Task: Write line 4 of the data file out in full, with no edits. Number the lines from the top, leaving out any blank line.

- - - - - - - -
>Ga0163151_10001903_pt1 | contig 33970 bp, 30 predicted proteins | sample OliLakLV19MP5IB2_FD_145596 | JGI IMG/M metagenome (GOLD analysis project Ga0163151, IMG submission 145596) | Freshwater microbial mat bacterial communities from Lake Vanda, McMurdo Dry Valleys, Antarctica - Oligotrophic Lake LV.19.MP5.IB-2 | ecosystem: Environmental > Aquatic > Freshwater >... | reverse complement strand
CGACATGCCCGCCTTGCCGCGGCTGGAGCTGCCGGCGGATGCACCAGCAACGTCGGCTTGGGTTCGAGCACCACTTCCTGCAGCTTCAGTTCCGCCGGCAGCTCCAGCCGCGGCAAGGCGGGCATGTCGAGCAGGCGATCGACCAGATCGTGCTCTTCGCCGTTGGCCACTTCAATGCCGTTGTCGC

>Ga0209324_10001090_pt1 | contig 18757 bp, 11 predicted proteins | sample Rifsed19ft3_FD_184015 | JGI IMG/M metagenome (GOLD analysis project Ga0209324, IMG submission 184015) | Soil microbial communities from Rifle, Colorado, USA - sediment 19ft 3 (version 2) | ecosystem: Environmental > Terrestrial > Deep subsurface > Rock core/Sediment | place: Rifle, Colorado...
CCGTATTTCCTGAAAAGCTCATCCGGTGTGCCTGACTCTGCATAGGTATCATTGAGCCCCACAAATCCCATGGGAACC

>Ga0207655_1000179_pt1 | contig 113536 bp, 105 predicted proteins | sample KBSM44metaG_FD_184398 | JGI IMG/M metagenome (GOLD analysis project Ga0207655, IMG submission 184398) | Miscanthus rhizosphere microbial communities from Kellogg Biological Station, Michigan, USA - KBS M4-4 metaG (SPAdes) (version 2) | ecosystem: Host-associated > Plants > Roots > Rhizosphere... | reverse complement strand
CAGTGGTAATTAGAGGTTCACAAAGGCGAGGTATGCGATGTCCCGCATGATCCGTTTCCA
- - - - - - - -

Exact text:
CCGTATTTCCTGAAAAGCTCATCCGGTGTGCCTGACTCTGCATAGGTATCATTGAGCCCCACAAATCCCATGGGAACC